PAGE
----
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It’s been a while since
East Carolina has heard its name announced on Selection Sunday.
Seventeen years to be exact.
Since then, the Pirates
have spent most of their time in the bottom half of the conferences in
which they have competed, both the CAA and Conference USA. Two leagues
with completely different missions, but an ECU basketball program that
has produced essentially the same results.
That’s a pretty revealing
detail when examining the
historical condition of East Carolina hoops.
And it should dismiss a myth to which many of us subscribe, both in the
stands and on press row.
The surefire solution to
fixing East Carolina basketball isn’t as simple as a competitive upgrade
in conference affiliation. If that were so, we would have witnessed
significant improvement during ECU’s initial years of C-USA affiliation
when the league rivaled other power conferences.
Sure, the Pirates pulled
off a handful of shockers, but they never won more than five conference
games when Cincinnati, Louisville, Marquette, and other notables called
C-USA home. And yes, ECU occasionally generated hope with decent starts,
but it has routinely wilted with the commencement of conference play.
"Every good program has to
have a trademark, and you have to have something that you stand for,"
former Pirates Coach Bill Herrion
said back in 2001. "What we
haven't stood for so far at East Carolina in basketball is a winning
“When I took this job two
years ago, I said to myself, ‘If they can win in football, they can win
in basketball.’ Everybody has always told me that North Carolina is a
great state for basketball, so why can't we win in basketball.”
Herrion asked the same
question many have asked, both before and after his tenure at ECU, but
no one has proposed a suitable solution.
We’ve identified the
issues facing ECU. All of them. From the Pirates' athletics mission of
putting football first to their geographical proximity to so many
tradition-rich ACC programs, there is no shortage of opinions on ECU's
lack of success in hoops.
Just like there is no
shortage of opinions on the type of coach the Pirates need to right the
One prevailing theory is
that ECU needs a hot-shot recruiter who can work the AAU circuit and
lure a few blue-chippers Down East. After all, isn’t college hoops much
more about the Jimmy’s and Joe’s than the X’s and O’s?
While there is some truth
to that thinking, hauling celebrated recruiting classes to Greenville is
easier said than done.
Another popular philosophy
is that a successful head coach from a smaller conference is the way to
go. But if we learned anything from Herrion, it’s that success at one
school doesn’t necessarily beget success at ECU.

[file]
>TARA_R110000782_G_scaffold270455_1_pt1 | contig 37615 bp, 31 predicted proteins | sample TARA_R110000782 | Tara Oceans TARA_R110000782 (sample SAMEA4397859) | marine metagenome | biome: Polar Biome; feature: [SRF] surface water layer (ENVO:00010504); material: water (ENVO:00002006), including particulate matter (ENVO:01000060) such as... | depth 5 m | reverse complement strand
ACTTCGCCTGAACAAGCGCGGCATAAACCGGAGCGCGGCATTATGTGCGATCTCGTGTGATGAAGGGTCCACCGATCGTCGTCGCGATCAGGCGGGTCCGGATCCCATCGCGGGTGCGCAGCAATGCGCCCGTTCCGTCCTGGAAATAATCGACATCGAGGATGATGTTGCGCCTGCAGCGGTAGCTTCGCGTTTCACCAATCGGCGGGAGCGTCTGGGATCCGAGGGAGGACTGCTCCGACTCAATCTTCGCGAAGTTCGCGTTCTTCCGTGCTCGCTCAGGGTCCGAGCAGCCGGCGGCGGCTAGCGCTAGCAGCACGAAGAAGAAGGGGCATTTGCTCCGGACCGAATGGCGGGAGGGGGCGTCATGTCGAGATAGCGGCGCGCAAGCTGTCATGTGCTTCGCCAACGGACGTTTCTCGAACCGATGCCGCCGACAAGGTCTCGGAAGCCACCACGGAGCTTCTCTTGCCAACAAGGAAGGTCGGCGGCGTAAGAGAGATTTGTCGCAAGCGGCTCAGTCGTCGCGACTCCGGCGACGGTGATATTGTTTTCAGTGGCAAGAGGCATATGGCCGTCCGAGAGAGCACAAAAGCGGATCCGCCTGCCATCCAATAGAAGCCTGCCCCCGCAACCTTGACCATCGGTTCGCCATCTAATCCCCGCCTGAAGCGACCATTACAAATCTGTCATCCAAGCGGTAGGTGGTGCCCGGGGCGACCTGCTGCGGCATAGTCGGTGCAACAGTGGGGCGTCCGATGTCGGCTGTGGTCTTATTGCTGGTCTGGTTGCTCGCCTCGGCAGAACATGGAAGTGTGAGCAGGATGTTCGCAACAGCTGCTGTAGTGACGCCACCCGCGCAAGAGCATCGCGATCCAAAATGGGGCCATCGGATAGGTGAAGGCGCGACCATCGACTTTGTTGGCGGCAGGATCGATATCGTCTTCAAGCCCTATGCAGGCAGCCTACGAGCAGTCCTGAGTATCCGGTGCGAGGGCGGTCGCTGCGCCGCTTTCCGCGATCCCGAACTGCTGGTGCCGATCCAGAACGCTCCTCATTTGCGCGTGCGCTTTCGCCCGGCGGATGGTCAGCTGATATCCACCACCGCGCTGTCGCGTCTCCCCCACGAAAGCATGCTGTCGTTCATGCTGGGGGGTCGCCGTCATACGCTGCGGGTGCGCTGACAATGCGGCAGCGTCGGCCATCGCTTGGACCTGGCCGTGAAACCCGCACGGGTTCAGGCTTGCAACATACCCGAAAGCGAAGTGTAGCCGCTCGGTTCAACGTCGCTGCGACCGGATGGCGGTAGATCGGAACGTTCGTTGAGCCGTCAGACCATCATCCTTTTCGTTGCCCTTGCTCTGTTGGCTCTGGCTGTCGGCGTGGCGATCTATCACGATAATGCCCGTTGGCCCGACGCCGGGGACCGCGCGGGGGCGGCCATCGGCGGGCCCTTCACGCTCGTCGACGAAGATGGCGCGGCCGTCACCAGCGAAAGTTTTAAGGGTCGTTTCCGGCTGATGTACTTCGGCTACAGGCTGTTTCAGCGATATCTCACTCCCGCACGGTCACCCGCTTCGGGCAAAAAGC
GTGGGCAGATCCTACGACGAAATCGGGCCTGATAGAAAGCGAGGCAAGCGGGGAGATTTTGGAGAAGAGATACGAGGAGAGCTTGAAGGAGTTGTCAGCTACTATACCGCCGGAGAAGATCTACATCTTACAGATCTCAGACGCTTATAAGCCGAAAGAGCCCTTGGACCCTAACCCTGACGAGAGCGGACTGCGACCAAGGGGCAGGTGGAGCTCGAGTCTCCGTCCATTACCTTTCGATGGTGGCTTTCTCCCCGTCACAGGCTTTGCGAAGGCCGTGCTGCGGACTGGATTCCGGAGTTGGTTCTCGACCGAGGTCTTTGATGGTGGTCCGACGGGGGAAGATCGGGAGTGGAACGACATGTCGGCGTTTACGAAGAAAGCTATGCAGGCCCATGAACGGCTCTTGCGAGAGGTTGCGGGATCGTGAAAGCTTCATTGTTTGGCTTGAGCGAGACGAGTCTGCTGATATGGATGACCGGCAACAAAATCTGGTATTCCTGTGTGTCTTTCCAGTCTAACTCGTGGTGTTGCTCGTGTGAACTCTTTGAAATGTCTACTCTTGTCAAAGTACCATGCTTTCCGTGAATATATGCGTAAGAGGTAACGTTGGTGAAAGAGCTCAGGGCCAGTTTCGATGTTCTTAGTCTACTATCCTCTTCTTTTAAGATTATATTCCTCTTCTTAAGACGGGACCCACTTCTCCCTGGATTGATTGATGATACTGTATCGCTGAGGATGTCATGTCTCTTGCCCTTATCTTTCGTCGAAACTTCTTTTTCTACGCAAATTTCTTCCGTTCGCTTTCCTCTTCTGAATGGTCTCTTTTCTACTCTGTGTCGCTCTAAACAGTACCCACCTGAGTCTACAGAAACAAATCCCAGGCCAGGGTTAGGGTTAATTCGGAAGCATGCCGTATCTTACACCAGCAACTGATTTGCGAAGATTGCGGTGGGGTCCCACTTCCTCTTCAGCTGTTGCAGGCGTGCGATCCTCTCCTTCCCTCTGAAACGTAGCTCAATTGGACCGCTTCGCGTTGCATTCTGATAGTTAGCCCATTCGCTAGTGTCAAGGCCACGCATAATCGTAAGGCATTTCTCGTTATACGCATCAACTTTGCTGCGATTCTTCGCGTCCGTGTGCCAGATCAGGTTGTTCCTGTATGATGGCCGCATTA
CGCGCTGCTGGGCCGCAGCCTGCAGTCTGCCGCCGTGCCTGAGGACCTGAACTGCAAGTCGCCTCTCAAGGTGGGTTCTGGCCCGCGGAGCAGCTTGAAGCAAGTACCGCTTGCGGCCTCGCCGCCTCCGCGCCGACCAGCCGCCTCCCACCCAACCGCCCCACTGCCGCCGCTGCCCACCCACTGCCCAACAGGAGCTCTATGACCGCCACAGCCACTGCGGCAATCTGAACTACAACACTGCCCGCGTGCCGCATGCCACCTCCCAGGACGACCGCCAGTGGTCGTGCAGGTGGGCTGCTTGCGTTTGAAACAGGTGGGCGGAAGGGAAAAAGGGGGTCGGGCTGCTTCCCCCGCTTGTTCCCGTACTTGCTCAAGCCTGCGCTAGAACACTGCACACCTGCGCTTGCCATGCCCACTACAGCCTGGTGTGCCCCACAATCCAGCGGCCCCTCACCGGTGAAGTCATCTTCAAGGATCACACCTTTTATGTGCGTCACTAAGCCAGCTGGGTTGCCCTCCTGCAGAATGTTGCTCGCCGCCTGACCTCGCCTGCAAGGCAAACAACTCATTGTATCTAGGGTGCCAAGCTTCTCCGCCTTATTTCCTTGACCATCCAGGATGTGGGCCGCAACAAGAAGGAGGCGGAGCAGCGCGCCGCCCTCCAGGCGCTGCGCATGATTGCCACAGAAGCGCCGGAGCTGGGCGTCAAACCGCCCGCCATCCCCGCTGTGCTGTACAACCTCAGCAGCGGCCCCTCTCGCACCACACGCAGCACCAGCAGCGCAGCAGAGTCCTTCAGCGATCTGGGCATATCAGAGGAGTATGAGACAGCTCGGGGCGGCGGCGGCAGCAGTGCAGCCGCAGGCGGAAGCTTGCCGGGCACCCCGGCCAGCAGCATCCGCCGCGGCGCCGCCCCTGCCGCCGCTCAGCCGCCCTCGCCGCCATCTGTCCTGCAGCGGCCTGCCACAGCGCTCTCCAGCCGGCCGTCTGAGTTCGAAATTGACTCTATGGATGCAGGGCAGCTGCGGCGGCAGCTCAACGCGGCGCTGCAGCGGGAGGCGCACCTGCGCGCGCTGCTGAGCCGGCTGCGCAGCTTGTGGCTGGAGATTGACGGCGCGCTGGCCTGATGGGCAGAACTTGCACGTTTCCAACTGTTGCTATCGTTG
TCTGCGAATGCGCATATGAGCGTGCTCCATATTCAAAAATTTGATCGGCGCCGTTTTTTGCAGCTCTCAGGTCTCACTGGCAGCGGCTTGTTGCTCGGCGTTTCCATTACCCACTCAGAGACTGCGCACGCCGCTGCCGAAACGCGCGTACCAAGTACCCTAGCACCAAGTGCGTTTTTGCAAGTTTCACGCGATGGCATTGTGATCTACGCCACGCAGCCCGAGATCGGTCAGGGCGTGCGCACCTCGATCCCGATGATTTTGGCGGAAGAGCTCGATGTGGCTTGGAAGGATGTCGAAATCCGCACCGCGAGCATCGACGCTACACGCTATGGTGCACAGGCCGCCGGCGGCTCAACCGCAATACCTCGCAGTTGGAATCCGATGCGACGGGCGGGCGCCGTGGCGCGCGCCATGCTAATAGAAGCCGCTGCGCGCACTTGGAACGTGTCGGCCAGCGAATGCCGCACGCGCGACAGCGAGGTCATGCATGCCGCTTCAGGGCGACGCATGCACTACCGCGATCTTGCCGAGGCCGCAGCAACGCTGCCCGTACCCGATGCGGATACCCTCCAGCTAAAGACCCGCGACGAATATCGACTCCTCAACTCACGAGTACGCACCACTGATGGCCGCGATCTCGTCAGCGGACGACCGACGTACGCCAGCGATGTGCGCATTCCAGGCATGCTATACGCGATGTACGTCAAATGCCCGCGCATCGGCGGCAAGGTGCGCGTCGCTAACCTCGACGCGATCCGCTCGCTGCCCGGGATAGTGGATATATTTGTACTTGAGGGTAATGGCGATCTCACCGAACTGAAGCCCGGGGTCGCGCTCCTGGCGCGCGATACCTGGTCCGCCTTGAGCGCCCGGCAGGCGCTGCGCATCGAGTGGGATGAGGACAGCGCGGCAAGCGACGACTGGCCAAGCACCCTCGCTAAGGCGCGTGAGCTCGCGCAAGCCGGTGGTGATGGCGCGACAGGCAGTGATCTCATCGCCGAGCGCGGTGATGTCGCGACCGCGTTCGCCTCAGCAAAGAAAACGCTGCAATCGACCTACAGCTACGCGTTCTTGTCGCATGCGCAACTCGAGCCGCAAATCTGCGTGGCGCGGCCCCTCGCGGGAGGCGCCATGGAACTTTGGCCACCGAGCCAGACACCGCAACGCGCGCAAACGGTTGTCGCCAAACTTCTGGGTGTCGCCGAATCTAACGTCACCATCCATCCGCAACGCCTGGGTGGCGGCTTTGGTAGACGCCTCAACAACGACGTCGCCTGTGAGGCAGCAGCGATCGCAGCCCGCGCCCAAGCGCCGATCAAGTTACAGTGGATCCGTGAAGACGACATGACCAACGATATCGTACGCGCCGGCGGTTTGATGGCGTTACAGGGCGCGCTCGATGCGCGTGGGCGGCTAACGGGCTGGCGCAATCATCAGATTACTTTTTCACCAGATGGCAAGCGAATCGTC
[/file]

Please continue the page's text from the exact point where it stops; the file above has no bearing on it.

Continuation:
Not to be disregarded are
former head coaches a few years removed from their glory days who are
interested in one final challenge before riding into the sunset. That
route has worked fairly well at the College of Charleston and Coastal
Carolina, where a couple of old ACC sages produced 20-plus win seasons
Still, that road isn’t
paved with guarantees.
Regardless of which path
East Carolina athletics director Terry Holland takes, we can’t expect
the next coach to work an instant miracle. Nor can we apply 100 percent
of the pressure on him to uncover the solution that everyone else has
failed to do for nearly 80 years of the program’s existence.
While much of the Pirates’
future success does rest on the shoulders of the next coach, the
administration and fans also carry their share of the burden. If East
Carolina is ever going to be successful in basketball, each of the
parties must make a serious investment to make that occur.
That means the
administration must provide the resources and support that the coach
needs to be successful given the unique circumstances the Pirates face.
And it means that Williams Arena at Minges Coliseum must consistently
become the home court advantage it was on a few isolated occasions
during the Herrion era.
That’s not to say that
East Carolina should shift its athletics emphasis from the gridiron to
the hardwood. Not even close. But there is nothing to say that you can’t
reside outside of a BCS automatic qualifier conference and be successful
at both sports.
Just ask Utah and Brigham
Young, two schools that initially built their athletics niche on one
revenue sport, but demonstrated a commitment to winning in both.
Despite the popular belief
that ECU is a basketball wasteland, there is a plan out there somewhere
that would make the Pirates respectable. If you can suddenly manufacture
success in random outposts like St. Mary’s (CA) and Northern Iowa,
surely it can be done at East Carolina.
For years, we’ve been
asking the wrong questions about basketball at East Carolina. Instead of
asking “Why?”, maybe it’s time we asked “Why not?”